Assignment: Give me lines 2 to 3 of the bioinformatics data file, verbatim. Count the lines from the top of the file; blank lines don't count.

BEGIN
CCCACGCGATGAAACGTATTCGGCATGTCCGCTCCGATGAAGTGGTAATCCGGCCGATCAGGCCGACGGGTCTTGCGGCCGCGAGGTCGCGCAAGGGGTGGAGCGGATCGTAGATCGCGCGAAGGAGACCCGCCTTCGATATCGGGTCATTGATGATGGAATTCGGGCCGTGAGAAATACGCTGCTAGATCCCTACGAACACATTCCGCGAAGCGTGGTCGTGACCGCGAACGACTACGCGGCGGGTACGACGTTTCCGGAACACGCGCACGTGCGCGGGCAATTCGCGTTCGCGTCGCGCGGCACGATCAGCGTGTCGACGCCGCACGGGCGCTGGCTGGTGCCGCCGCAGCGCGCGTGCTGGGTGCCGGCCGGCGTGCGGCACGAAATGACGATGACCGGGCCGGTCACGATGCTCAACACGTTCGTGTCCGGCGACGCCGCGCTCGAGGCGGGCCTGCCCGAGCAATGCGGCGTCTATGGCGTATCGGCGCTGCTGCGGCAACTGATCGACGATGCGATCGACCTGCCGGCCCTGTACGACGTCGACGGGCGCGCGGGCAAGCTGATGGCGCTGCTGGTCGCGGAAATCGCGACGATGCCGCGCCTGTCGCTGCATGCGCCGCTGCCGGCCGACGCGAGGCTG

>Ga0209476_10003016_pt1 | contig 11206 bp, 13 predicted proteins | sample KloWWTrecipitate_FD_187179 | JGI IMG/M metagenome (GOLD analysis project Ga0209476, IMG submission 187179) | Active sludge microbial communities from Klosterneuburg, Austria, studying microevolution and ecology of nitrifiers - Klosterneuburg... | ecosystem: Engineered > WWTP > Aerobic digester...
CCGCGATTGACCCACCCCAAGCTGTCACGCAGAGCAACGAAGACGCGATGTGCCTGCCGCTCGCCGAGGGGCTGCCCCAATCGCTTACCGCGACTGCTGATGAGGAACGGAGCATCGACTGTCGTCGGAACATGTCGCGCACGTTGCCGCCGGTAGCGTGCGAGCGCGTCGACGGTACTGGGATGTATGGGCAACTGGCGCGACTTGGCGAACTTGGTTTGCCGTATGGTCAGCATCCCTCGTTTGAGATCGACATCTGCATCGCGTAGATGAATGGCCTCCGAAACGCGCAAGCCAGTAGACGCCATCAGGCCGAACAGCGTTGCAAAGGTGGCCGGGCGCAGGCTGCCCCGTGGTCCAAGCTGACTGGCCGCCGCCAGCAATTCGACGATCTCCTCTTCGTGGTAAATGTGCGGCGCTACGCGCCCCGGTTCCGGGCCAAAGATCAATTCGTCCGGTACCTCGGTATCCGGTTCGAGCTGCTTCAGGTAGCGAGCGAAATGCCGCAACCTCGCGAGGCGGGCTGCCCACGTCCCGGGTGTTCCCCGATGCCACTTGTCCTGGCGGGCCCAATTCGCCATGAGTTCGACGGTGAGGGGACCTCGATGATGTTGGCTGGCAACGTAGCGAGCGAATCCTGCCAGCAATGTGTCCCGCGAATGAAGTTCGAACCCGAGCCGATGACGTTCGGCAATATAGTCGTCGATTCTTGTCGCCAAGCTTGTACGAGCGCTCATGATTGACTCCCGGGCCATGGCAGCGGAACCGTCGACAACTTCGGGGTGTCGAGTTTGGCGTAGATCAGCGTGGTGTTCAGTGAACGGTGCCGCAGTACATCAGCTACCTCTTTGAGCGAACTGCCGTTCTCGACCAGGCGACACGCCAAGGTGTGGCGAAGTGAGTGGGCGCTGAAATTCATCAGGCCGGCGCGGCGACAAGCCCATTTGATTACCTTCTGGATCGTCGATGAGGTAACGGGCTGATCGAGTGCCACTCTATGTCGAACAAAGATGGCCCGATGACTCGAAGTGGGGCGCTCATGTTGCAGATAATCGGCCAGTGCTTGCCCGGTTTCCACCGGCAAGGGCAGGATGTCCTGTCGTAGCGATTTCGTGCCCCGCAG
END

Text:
>Ga0209476_10003016_pt1 | contig 11206 bp, 13 predicted proteins | sample KloWWTrecipitate_FD_187179 | JGI IMG/M metagenome (GOLD analysis project Ga0209476, IMG submission 187179) | Active sludge microbial communities from Klosterneuburg, Austria, studying microevolution and ecology of nitrifiers - Klosterneuburg... | ecosystem: Engineered > WWTP > Aerobic digester...
CCGCGATTGACCCACCCCAAGCTGTCACGCAGAGCAACGAAGACGCGATGTGCCTGCCGCTCGCCGAGGGGCTGCCCCAATCGCTTACCGCGACTGCTGATGAGGAACGGAGCATCGACTGTCGTCGGAACATGTCGCGCACGTTGCCGCCGGTAGCGTGCGAGCGCGTCGACGGTACTGGGATGTATGGGCAACTGGCGCGACTTGGCGAACTTGGTTTGCCGTATGGTCAGCATCCCTCGTTTGAGATCGACATCTGCATCGCGTAGATGAATGGCCTCCGAAACGCGCAAGCCAGTAGACGCCATCAGGCCGAACAGCGTTGCAAAGGTGGCCGGGCGCAGGCTGCCCCGTGGTCCAAGCTGACTGGCCGCCGCCAGCAATTCGACGATCTCCTCTTCGTGGTAAATGTGCGGCGCTACGCGCCCCGGTTCCGGGCCAAAGATCAATTCGTCCGGTACCTCGGTATCCGGTTCGAGCTGCTTCAGGTAGCGAGCGAAATGCCGCAACCTCGCGAGGCGGGCTGCCCACGTCCCGGGTGTTCCCCGATGCCACTTGTCCTGGCGGGCCCAATTCGCCATGAGTTCGACGGTGAGGGGACCTCGATGATGTTGGCTGGCAACGTAGCGAGCGAATCCTGCCAGCAATGTGTCCCGCGAATGAAGTTCGAACCCGAGCCGATGACGTTCGGCAATATAGTCGTCGATTCTTGTCGCCAAGCTTGTACGAGCGCTCATGATTGACTCCCGGGCCATGGCAGCGGAACCGTCGACAACTTCGGGGTGTCGAGTTTGGCGTAGATCAGCGTGGTGTTCAGTGAACGGTGCCGCAGTACATCAGCTACCTCTTTGAGCGAACTGCCGTTCTCGACCAGGCGACACGCCAAGGTGTGGCGAAGTGAGTGGGCGCTGAAATTCATCAGGCCGGCGCGGCGACAAGCCCATTTGATTACCTTCTGGATCGTCGATGAGGTAACGGGCTGATCGAGTGCCACTCTATGTCGAACAAAGATGGCCCGATGACTCGAAGTGGGGCGCTCATGTTGCAGATAATCGGCCAGTGCTTGCCCGGTTTCCACCGGCAAGGGCAGGATGTCCTGTCGTAGCGATTTCGTGCCCCGCAG